While some records merit secrecy, "There is no reason to deny citizens the right to records that are open under the law," said Linda Lotridge Levin, a former president of the Rhode Island Press Association and a founder of the pro-transparency group ACCESS/Rhode Island. "Doing so simply confirms the public's suspicion that the police operate behind closed doors. In Pawtucket, we have seen that this has been a definable endemic problem for almost 20 years."
Levin and Brown said Attorney General Peter Kilmartin, whose office has the authority for enforcing Rhode Island's Access to Public Records Act, has demonstrated a tendency to side with law enforcement over individuals or groups seeking access to law enforcement records. Kilmartin is a former captain in the Pawtucket Police Department.
Levin said advocates are starting a conversation about whether the state would be better served by moving that oversight authority to a different office.
In a statement, Amy Kempe, Kilmartin's spokeswoman, said, "Because the subject matter of this lawsuit is currently in litigation in which the Office is not a party to, and in which the subject matter was not reviewed by this Office, we cannot comment on the specific allegations therein.
"With respect to the editorial comments made at the press conference," Kempe continued, "the ACLU ignores the long history that Attorney General Kilmartin has dedicated to transparency and open government. Just last month, we hosted our 19th annual open government summit, at which more than 500 people attended. The Attorney General also makes the summit presentation and materials available for viewing online year-round for those who could not attend or need a refresher. Further, it was through his advocacy and leadership in 2012 that the General Assembly passed sweeping updates to the Access to Public Records Act, increasing transparency and making documents available to the public that previously were exempt. And, the Office has filed more open government lawsuits against public bodies during this Administration than during the previous 12 years combined.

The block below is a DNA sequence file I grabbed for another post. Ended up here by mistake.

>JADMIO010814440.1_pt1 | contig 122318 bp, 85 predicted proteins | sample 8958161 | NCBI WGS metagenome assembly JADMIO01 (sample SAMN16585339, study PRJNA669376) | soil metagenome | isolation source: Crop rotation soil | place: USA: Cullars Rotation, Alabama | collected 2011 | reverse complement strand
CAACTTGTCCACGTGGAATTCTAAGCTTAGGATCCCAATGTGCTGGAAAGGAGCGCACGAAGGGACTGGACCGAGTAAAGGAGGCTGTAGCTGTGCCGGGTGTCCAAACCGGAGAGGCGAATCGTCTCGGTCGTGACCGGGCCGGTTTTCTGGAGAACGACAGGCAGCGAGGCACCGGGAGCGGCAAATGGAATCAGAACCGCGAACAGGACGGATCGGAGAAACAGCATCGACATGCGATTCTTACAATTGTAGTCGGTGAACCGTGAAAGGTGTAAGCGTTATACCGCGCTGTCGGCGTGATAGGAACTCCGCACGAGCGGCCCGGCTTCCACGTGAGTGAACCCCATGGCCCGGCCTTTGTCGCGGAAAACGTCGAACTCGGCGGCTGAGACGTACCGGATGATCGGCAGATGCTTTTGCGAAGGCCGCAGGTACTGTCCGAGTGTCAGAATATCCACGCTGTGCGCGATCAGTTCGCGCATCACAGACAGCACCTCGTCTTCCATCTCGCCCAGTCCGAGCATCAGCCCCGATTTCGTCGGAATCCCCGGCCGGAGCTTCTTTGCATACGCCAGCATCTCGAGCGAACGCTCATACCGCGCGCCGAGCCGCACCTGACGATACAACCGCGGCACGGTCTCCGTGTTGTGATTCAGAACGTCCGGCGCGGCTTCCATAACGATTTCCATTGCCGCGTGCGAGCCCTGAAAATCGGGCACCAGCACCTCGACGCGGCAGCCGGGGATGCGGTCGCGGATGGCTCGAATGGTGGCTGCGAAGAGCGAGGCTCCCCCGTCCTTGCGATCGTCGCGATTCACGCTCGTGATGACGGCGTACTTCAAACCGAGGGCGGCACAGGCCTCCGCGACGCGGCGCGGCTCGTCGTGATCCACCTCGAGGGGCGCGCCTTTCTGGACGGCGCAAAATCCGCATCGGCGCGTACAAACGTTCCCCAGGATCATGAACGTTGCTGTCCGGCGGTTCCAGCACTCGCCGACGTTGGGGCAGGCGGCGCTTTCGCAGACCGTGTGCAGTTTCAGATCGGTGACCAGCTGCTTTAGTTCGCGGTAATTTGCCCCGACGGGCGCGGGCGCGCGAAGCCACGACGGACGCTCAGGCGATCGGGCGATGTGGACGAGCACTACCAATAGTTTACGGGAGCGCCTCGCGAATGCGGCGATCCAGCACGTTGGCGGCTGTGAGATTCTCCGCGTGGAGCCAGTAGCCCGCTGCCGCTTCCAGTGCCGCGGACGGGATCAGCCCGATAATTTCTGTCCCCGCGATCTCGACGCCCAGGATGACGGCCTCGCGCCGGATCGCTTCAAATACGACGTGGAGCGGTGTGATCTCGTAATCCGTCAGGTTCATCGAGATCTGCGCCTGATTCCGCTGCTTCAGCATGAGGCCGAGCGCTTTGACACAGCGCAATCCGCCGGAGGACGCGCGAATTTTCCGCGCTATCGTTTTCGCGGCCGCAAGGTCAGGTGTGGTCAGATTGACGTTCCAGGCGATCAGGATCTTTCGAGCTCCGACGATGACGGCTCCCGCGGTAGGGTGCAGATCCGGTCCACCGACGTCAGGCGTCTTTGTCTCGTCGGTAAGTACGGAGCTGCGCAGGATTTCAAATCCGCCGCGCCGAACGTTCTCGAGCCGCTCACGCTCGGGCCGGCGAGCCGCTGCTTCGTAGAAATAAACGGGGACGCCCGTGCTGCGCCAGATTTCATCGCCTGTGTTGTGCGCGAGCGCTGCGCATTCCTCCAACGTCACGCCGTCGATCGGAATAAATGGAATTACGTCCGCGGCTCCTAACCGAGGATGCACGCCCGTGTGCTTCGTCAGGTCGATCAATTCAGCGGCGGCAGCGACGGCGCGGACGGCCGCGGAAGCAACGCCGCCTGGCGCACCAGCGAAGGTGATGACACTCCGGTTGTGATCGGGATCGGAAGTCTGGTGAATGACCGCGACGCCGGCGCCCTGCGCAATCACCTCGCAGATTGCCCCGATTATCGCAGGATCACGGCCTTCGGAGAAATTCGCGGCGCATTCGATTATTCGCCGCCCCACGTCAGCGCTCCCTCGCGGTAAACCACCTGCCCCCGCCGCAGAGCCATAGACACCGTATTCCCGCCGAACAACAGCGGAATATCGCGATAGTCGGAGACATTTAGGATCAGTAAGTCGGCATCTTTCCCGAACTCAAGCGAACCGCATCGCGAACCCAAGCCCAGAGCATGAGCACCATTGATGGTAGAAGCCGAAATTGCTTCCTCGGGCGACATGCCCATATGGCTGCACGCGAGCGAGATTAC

"As we teach in the Open Government Summit, city and towns evaluate APRA requests internally with their own legal counsel and make decisions as to what documents are made public. The Attorney General’s Office has no role in that part of the process. If an individual disagrees with a decision by a public body, they may file a complaint with this office or with the Superior Court. When the Office does issue an open government finding, our decisions are based solely on the facts presented and law without regard to the individuals or entities involved.
"The ACLU once again is mixing a heavy dose of innuendo with the law in an attempt to reach a self-serving political outcome. While we can hope to have a healthy and respectful debate about the requirements of the APRA with the ACLU and others, as the Supreme Court’s decision last year in Providence Journal v. Rhode Island State Police demonstrates, the ACLU’s interpretation of the law is not always correct."
This story has been updated.